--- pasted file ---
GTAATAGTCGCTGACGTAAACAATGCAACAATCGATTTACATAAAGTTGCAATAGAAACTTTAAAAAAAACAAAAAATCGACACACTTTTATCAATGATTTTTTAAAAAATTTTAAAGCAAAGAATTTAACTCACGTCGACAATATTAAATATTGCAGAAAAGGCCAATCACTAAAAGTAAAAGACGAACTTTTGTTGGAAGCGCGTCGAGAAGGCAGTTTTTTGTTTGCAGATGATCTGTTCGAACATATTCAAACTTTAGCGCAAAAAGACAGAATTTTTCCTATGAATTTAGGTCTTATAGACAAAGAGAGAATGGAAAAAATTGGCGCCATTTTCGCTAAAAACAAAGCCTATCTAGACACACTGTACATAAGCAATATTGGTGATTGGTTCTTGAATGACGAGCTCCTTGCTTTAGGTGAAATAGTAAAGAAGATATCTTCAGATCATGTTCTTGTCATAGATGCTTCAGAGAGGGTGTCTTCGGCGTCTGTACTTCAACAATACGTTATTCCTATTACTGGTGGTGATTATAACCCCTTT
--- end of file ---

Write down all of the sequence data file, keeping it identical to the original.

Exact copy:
GTAATAGTCGCTGACGTAAACAATGCAACAATCGATTTACATAAAGTTGCAATAGAAACTTTAAAAAAAACAAAAAATCGACACACTTTTATCAATGATTTTTTAAAAAATTTTAAAGCAAAGAATTTAACTCACGTCGACAATATTAAATATTGCAGAAAAGGCCAATCACTAAAAGTAAAAGACGAACTTTTGTTGGAAGCGCGTCGAGAAGGCAGTTTTTTGTTTGCAGATGATCTGTTCGAACATATTCAAACTTTAGCGCAAAAAGACAGAATTTTTCCTATGAATTTAGGTCTTATAGACAAAGAGAGAATGGAAAAAATTGGCGCCATTTTCGCTAAAAACAAAGCCTATCTAGACACACTGTACATAAGCAATATTGGTGATTGGTTCTTGAATGACGAGCTCCTTGCTTTAGGTGAAATAGTAAAGAAGATATCTTCAGATCATGTTCTTGTCATAGATGCTTCAGAGAGGGTGTCTTCGGCGTCTGTACTTCAACAATACGTTATTCCTATTACTGGTGGTGATTATAACCCCTTT